The Finance Ministry on Monday further lowered the threshold for mandatory e-invoicing to ₹50 crore, from ₹100 crore. The new rule will come into effect from April 1, according to a Central Board of Indirect Taxes and Customs (CBIC) notification.
e-invoicing essentially involves reporting details of specified GST documents to a government-notified portal and obtaining a reference number. GSTN (the IT systems provider for GST) claims that there is not much difference between the present system and new one. Registered persons continue to create GST invoices on their own accounting/billing/ERP systems.
These invoices are now reported to the Invoice Registration Portal (IRP). On reporting, the IRP returns the e-invoice with a unique Invoice Reference Number (IRN) after digitally signing the e-invoice and adding a QR Code. Then, the invoice can be issued to the receiver, along with QR Code. A GST invoice will be valid only with a valid IRN.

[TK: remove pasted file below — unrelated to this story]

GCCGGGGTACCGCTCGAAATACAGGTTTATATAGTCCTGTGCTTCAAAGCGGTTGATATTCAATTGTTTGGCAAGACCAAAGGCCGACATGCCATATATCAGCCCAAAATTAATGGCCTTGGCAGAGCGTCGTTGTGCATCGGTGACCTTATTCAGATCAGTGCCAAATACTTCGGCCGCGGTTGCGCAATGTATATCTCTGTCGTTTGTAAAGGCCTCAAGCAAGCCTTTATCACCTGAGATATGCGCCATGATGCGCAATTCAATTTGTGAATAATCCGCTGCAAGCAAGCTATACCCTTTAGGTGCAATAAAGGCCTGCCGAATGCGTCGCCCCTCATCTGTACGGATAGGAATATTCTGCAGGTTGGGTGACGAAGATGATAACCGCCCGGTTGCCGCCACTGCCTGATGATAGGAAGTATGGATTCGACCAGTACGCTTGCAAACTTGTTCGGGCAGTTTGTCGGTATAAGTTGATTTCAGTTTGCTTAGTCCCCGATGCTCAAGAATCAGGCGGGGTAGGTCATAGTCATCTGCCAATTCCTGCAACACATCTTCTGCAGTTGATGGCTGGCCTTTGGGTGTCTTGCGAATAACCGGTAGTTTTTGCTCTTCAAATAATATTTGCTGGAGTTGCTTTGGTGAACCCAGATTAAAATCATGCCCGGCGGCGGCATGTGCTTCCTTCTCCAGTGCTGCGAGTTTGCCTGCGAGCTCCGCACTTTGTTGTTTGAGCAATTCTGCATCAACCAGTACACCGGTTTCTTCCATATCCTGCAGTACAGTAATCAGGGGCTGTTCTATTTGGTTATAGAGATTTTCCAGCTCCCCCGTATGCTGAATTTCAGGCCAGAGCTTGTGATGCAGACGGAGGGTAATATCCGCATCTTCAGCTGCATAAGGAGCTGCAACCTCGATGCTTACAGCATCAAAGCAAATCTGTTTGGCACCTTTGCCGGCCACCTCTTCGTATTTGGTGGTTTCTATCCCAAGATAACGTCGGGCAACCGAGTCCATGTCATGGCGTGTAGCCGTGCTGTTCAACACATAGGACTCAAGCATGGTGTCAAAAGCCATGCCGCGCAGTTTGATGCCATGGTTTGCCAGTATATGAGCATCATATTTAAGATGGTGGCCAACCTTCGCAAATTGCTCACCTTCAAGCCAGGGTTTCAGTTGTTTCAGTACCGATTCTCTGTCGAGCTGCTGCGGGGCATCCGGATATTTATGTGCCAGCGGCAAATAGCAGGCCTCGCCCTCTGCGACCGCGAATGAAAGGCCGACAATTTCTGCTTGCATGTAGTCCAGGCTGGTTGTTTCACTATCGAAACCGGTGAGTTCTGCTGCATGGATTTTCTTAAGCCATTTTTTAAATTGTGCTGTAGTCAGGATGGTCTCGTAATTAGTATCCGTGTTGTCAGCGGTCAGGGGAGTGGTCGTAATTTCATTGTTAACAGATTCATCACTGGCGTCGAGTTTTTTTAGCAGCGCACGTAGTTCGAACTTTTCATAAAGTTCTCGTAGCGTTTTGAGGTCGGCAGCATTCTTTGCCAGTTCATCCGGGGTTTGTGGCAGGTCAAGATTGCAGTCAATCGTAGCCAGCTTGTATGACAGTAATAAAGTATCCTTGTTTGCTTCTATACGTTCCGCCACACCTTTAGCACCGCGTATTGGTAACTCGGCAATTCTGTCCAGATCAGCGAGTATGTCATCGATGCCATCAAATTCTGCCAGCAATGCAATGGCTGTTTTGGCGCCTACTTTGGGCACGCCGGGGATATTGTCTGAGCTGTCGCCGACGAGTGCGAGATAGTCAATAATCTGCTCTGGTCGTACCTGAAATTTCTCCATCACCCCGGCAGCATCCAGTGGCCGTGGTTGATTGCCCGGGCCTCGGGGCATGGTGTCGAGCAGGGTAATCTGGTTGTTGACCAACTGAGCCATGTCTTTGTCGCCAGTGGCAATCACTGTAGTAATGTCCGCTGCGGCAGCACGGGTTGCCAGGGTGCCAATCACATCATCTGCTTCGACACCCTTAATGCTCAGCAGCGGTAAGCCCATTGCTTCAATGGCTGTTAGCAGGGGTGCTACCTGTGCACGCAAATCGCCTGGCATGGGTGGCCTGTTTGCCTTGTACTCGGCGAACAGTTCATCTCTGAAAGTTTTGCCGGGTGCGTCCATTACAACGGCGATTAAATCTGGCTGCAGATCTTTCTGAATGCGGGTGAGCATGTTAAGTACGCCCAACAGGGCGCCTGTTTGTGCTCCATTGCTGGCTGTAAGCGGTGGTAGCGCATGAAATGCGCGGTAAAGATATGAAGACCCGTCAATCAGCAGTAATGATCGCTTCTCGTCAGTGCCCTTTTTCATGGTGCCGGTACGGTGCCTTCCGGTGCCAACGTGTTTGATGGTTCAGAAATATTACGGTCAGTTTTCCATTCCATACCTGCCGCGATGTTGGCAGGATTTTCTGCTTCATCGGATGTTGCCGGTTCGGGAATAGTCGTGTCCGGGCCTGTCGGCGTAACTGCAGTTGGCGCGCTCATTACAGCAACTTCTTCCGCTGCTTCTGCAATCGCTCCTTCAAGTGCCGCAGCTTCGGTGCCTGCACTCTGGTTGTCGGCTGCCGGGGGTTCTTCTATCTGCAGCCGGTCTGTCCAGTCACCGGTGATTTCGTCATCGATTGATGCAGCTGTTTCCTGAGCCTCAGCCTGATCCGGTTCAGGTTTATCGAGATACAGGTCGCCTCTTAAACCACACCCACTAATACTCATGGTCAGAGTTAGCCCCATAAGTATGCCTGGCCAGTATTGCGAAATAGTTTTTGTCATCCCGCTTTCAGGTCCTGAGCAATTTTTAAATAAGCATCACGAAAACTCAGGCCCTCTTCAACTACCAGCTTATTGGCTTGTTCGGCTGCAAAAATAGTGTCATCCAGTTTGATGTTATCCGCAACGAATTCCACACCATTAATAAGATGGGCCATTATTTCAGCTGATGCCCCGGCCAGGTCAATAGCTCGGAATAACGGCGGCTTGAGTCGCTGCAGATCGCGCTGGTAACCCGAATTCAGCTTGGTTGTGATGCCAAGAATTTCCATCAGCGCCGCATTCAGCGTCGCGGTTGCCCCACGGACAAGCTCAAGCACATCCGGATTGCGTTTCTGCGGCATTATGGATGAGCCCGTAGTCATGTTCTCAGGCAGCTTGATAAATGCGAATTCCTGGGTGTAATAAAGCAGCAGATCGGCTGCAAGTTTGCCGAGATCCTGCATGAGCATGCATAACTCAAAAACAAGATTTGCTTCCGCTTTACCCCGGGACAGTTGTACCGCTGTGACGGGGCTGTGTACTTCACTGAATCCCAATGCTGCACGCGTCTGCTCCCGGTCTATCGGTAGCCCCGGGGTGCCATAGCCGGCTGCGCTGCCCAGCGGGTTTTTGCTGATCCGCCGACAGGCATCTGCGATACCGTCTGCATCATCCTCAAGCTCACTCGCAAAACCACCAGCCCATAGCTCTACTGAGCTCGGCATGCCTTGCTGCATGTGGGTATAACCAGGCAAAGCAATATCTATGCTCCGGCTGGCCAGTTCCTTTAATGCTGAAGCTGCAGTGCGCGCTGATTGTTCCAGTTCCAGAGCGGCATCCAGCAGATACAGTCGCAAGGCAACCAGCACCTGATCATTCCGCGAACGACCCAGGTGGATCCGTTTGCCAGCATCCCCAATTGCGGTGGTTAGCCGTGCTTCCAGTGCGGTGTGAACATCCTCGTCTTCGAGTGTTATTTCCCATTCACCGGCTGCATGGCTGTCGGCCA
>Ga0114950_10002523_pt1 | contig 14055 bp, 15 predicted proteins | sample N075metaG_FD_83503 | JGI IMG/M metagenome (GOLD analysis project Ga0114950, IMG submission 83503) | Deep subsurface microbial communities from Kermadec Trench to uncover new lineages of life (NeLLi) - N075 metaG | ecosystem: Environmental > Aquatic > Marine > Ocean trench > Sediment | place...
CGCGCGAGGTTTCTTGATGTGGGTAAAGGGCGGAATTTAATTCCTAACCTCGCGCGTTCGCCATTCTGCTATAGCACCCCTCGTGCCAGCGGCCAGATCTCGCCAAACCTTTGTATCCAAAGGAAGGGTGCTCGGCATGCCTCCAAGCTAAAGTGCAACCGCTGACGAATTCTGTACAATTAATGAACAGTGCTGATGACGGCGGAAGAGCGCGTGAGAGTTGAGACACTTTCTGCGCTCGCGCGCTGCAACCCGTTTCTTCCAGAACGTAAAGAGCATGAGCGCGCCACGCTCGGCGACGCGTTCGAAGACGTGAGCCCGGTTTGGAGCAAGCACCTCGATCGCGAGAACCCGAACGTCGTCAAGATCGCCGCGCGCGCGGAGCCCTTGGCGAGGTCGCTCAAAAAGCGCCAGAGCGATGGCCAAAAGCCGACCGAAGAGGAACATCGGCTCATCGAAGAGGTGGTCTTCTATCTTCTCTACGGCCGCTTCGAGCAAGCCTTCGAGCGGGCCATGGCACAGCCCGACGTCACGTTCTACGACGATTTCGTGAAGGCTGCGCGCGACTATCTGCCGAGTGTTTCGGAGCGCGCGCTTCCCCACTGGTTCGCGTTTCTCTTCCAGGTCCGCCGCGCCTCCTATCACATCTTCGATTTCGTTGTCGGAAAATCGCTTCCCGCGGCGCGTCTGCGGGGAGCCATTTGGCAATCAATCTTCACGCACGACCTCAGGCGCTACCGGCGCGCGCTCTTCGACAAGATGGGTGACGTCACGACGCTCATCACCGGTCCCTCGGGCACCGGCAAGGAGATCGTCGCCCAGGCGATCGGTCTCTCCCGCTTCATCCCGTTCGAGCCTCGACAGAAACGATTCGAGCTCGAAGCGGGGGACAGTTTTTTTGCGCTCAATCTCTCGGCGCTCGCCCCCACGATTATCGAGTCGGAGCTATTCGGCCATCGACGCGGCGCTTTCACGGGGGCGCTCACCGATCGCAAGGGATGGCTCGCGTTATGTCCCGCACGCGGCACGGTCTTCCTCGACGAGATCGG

The Government claims that huge advancements in technology, increased penetration of the Internet, along with availability of computer systems at reasonable cost has made ‘e-invoice’, a popular choice worldwide. It hopes that this system will help in enhancing ease of doing business.
The GST Council, at its 37th meeting on September 20, 2019, recommended introduction of electronic invoice (‘e-invoice’) in GST in a phased manner. It started with businesses having annual turnover of ₹500 crore from October 1. Then the limit was brought down to ₹100 from January 1. Ultimately, the Government intends to cover each of the GST assesses.